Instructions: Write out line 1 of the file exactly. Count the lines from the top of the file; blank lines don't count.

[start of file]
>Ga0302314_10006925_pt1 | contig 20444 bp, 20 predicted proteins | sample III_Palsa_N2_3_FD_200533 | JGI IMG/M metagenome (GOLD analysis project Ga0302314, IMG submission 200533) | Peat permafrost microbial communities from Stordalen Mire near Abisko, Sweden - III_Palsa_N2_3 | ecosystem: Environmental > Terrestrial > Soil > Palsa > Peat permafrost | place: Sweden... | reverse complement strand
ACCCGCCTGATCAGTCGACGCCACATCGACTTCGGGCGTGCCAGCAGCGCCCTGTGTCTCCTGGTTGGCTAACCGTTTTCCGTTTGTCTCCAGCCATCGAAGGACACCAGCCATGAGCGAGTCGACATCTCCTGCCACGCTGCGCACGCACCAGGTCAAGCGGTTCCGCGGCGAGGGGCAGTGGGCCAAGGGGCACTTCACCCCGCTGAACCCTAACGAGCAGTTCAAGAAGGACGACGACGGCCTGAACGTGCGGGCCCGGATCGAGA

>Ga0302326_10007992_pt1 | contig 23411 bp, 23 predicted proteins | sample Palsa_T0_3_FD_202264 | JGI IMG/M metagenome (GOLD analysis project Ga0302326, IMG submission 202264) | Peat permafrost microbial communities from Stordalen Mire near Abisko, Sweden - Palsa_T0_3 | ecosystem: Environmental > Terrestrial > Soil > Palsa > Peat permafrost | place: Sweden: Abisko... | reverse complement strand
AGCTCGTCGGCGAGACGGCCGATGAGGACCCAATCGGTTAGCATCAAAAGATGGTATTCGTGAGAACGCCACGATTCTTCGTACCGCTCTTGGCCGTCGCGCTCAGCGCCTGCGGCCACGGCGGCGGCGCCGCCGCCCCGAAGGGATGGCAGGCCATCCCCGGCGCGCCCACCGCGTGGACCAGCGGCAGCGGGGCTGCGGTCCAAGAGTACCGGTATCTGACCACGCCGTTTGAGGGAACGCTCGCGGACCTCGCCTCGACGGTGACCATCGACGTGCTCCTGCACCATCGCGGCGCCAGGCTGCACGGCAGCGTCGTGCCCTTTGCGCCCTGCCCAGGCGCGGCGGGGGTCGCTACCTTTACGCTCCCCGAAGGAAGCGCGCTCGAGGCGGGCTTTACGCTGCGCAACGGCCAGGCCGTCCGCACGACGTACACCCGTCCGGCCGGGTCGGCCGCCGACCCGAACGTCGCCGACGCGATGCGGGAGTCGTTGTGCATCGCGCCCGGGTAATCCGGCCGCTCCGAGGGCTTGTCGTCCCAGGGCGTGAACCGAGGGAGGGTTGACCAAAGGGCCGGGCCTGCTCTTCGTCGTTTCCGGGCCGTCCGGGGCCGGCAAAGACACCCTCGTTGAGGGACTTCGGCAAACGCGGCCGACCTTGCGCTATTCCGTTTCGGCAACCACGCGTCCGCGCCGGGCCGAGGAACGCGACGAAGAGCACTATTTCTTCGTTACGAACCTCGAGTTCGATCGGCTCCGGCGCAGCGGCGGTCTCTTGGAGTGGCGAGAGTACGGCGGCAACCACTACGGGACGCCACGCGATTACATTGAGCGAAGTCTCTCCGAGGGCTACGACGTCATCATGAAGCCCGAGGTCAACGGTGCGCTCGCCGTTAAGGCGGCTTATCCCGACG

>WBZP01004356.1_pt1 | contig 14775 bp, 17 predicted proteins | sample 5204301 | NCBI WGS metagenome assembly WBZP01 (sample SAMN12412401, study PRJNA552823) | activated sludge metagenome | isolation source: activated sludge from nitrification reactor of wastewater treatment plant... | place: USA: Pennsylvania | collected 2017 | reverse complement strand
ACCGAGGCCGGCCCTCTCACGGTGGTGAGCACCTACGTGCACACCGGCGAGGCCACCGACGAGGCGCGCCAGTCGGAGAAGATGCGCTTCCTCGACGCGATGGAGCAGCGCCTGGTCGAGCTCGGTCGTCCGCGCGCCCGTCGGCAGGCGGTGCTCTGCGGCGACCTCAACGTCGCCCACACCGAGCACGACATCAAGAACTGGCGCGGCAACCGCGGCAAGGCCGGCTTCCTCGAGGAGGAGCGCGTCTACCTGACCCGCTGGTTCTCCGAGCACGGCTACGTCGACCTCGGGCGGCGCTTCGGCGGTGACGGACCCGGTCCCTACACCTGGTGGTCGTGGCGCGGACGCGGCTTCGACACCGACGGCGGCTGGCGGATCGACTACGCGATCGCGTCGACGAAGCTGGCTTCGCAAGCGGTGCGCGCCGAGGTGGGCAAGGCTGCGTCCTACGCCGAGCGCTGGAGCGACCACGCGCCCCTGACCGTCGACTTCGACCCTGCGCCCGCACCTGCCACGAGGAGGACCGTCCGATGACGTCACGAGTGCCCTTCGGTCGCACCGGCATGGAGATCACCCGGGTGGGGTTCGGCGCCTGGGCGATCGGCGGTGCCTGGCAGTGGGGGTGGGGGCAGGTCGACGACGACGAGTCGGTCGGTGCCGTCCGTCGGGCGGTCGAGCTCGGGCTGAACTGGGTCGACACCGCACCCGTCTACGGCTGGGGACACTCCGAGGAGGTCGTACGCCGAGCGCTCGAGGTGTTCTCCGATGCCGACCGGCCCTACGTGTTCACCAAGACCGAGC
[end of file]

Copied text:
>Ga0302314_10006925_pt1 | contig 20444 bp, 20 predicted proteins | sample III_Palsa_N2_3_FD_200533 | JGI IMG/M metagenome (GOLD analysis project Ga0302314, IMG submission 200533) | Peat permafrost microbial communities from Stordalen Mire near Abisko, Sweden - III_Palsa_N2_3 | ecosystem: Environmental > Terrestrial > Soil > Palsa > Peat permafrost | place: Sweden... | reverse complement strand